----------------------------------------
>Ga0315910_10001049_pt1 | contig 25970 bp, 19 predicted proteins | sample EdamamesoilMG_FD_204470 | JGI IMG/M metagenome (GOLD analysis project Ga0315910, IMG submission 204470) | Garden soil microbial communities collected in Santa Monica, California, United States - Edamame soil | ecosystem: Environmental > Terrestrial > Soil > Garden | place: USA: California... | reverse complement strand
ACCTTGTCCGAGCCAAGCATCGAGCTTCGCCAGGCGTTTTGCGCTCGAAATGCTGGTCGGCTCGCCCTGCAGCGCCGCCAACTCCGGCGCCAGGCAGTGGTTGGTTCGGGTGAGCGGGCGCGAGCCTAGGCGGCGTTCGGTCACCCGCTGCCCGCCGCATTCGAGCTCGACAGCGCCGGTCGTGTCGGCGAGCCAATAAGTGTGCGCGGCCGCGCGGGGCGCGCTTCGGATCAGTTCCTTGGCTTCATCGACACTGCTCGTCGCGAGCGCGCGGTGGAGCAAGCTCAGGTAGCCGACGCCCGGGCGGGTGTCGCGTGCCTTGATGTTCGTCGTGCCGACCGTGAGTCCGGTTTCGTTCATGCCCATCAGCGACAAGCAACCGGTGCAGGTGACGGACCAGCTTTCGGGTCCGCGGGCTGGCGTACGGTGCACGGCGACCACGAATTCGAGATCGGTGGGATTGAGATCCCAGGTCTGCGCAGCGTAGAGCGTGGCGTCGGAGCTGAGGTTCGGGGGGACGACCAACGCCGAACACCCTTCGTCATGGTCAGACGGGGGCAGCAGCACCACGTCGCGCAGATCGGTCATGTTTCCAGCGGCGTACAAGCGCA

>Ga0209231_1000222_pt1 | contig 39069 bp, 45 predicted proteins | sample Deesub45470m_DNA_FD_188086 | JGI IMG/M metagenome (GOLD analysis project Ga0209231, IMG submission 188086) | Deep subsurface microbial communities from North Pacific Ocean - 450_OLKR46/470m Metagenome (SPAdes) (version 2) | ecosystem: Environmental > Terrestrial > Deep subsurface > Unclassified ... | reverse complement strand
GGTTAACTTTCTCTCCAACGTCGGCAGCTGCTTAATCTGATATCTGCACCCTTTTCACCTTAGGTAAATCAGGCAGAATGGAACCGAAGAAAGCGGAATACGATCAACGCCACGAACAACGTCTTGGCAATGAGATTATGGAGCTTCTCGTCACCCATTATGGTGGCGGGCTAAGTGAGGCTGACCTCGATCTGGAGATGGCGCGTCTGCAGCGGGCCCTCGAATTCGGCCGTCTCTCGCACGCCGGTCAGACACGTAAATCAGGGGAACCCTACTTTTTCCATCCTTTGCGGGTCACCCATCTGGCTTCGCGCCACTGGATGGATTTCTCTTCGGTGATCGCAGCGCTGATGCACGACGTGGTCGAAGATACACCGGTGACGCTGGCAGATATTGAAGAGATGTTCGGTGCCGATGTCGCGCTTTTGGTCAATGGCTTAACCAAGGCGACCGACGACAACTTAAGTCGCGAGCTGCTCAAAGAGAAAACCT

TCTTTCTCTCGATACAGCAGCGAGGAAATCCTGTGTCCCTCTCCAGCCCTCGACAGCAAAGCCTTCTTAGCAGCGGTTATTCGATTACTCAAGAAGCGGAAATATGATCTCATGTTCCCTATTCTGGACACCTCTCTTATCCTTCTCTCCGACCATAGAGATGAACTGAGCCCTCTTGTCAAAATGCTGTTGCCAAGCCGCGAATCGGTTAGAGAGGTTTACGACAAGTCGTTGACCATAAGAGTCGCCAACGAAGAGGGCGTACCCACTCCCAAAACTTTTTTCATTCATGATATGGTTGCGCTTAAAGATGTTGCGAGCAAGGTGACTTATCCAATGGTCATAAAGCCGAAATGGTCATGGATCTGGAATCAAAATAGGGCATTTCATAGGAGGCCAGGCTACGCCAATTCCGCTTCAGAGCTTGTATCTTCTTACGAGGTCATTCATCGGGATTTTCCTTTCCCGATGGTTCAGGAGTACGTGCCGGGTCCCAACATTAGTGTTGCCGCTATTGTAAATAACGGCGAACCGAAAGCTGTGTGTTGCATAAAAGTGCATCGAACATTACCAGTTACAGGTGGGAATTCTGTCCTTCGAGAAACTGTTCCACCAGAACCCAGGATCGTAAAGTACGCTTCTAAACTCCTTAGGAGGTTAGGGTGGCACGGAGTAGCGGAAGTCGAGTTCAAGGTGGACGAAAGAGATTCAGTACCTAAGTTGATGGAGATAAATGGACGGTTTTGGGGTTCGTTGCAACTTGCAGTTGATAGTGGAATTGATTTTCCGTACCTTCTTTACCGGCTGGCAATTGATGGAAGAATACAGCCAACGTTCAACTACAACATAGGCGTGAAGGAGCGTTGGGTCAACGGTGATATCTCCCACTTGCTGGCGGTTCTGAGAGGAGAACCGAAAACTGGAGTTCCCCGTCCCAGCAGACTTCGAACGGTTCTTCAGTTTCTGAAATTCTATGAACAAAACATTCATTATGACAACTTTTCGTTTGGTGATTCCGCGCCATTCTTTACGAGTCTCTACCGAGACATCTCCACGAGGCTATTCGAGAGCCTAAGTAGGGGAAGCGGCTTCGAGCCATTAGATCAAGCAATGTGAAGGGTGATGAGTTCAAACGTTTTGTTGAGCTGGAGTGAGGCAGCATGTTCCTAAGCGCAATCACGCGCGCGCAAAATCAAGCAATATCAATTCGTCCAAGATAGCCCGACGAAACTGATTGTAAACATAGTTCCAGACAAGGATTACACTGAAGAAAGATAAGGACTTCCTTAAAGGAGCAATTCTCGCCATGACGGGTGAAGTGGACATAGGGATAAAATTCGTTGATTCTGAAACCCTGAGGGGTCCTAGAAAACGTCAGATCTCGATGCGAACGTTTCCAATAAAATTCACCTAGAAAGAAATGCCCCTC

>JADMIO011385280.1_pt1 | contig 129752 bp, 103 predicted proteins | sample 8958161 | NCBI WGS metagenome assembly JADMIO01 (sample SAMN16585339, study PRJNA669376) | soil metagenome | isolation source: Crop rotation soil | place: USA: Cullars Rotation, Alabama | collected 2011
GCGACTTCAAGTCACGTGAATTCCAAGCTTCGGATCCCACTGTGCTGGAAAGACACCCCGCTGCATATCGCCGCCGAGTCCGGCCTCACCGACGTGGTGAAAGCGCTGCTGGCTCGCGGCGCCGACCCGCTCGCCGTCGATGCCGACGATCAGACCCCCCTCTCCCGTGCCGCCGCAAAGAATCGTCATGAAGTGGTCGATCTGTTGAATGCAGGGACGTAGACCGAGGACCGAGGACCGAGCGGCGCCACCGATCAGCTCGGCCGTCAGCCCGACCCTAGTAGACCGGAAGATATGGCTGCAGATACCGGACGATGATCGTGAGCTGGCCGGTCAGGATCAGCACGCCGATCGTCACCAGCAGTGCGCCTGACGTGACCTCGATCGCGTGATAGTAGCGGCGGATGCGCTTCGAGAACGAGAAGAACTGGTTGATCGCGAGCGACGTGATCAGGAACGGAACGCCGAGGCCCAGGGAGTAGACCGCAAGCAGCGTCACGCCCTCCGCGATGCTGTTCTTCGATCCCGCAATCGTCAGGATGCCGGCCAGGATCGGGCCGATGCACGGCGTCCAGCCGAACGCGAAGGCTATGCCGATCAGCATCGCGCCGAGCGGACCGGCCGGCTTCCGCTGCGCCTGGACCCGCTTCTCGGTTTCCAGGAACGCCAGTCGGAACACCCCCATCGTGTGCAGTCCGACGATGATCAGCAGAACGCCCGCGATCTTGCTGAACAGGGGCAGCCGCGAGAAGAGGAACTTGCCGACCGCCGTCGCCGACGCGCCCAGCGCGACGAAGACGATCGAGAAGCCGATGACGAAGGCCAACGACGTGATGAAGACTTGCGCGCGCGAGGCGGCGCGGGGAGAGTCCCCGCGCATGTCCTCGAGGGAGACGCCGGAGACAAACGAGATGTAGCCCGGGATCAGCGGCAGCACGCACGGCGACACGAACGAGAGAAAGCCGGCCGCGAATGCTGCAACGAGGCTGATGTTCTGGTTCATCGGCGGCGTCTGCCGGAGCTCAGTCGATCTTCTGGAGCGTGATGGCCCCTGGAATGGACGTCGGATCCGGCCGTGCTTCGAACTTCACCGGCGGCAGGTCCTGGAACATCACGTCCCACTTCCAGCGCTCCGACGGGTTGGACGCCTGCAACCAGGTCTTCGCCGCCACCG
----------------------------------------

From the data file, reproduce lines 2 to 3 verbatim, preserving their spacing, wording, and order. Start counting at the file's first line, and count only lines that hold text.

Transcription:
ACCTTGTCCGAGCCAAGCATCGAGCTTCGCCAGGCGTTTTGCGCTCGAAATGCTGGTCGGCTCGCCCTGCAGCGCCGCCAACTCCGGCGCCAGGCAGTGGTTGGTTCGGGTGAGCGGGCGCGAGCCTAGGCGGCGTTCGGTCACCCGCTGCCCGCCGCATTCGAGCTCGACAGCGCCGGTCGTGTCGGCGAGCCAATAAGTGTGCGCGGCCGCGCGGGGCGCGCTTCGGATCAGTTCCTTGGCTTCATCGACACTGCTCGTCGCGAGCGCGCGGTGGAGCAAGCTCAGGTAGCCGACGCCCGGGCGGGTGTCGCGTGCCTTGATGTTCGTCGTGCCGACCGTGAGTCCGGTTTCGTTCATGCCCATCAGCGACAAGCAACCGGTGCAGGTGACGGACCAGCTTTCGGGTCCGCGGGCTGGCGTACGGTGCACGGCGACCACGAATTCGAGATCGGTGGGATTGAGATCCCAGGTCTGCGCAGCGTAGAGCGTGGCGTCGGAGCTGAGGTTCGGGGGGACGACCAACGCCGAACACCCTTCGTCATGGTCAGACGGGGGCAGCAGCACCACGTCGCGCAGATCGGTCATGTTTCCAGCGGCGTACAAGCGCA

>Ga0209231_1000222_pt1 | contig 39069 bp, 45 predicted proteins | sample Deesub45470m_DNA_FD_188086 | JGI IMG/M metagenome (GOLD analysis project Ga0209231, IMG submission 188086) | Deep subsurface microbial communities from North Pacific Ocean - 450_OLKR46/470m Metagenome (SPAdes) (version 2) | ecosystem: Environmental > Terrestrial > Deep subsurface > Unclassified ... | reverse complement strand